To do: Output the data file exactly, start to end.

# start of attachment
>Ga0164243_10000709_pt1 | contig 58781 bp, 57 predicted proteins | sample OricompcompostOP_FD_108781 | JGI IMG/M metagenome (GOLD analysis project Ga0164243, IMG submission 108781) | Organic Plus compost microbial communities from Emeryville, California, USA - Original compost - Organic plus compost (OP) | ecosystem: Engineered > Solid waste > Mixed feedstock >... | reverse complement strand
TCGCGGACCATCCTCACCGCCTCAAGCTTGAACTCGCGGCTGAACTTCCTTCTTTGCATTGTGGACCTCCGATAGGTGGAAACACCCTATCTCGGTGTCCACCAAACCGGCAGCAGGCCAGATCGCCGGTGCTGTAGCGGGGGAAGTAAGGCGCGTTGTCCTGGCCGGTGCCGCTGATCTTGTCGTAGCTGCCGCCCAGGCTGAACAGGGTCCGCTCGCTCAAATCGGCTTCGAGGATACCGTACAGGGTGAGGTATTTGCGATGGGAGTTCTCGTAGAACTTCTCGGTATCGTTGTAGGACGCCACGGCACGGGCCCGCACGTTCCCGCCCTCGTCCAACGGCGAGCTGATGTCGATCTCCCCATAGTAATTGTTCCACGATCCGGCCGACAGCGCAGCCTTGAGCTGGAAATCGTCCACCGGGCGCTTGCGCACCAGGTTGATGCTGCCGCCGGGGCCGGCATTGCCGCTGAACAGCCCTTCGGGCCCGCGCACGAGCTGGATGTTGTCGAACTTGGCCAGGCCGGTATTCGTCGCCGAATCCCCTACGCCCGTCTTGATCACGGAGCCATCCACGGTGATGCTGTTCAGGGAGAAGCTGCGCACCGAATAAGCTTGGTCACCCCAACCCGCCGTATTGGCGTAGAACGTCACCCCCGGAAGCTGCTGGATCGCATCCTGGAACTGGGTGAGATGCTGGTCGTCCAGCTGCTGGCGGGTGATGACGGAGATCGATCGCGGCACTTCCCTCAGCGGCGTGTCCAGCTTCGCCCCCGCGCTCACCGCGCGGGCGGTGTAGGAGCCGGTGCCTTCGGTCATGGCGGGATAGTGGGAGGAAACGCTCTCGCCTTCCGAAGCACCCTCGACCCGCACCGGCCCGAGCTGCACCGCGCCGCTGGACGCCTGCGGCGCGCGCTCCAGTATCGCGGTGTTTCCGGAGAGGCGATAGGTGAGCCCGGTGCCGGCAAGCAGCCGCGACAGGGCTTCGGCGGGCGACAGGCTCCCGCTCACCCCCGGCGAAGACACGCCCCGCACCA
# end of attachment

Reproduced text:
>Ga0164243_10000709_pt1 | contig 58781 bp, 57 predicted proteins | sample OricompcompostOP_FD_108781 | JGI IMG/M metagenome (GOLD analysis project Ga0164243, IMG submission 108781) | Organic Plus compost microbial communities from Emeryville, California, USA - Original compost - Organic plus compost (OP) | ecosystem: Engineered > Solid waste > Mixed feedstock >... | reverse complement strand
TCGCGGACCATCCTCACCGCCTCAAGCTTGAACTCGCGGCTGAACTTCCTTCTTTGCATTGTGGACCTCCGATAGGTGGAAACACCCTATCTCGGTGTCCACCAAACCGGCAGCAGGCCAGATCGCCGGTGCTGTAGCGGGGGAAGTAAGGCGCGTTGTCCTGGCCGGTGCCGCTGATCTTGTCGTAGCTGCCGCCCAGGCTGAACAGGGTCCGCTCGCTCAAATCGGCTTCGAGGATACCGTACAGGGTGAGGTATTTGCGATGGGAGTTCTCGTAGAACTTCTCGGTATCGTTGTAGGACGCCACGGCACGGGCCCGCACGTTCCCGCCCTCGTCCAACGGCGAGCTGATGTCGATCTCCCCATAGTAATTGTTCCACGATCCGGCCGACAGCGCAGCCTTGAGCTGGAAATCGTCCACCGGGCGCTTGCGCACCAGGTTGATGCTGCCGCCGGGGCCGGCATTGCCGCTGAACAGCCCTTCGGGCCCGCGCACGAGCTGGATGTTGTCGAACTTGGCCAGGCCGGTATTCGTCGCCGAATCCCCTACGCCCGTCTTGATCACGGAGCCATCCACGGTGATGCTGTTCAGGGAGAAGCTGCGCACCGAATAAGCTTGGTCACCCCAACCCGCCGTATTGGCGTAGAACGTCACCCCCGGAAGCTGCTGGATCGCATCCTGGAACTGGGTGAGATGCTGGTCGTCCAGCTGCTGGCGGGTGATGACGGAGATCGATCGCGGCACTTCCCTCAGCGGCGTGTCCAGCTTCGCCCCCGCGCTCACCGCGCGGGCGGTGTAGGAGCCGGTGCCTTCGGTCATGGCGGGATAGTGGGAGGAAACGCTCTCGCCTTCCGAAGCACCCTCGACCCGCACCGGCCCGAGCTGCACCGCGCCGCTGGACGCCTGCGGCGCGCGCTCCAGTATCGCGGTGTTTCCGGAGAGGCGATAGGTGAGCCCGGTGCCGGCAAGCAGCCGCGACAGGGCTTCGGCGGGCGACAGGCTCCCGCTCACCCCCGGCGAAGACACGCCCCGCACCA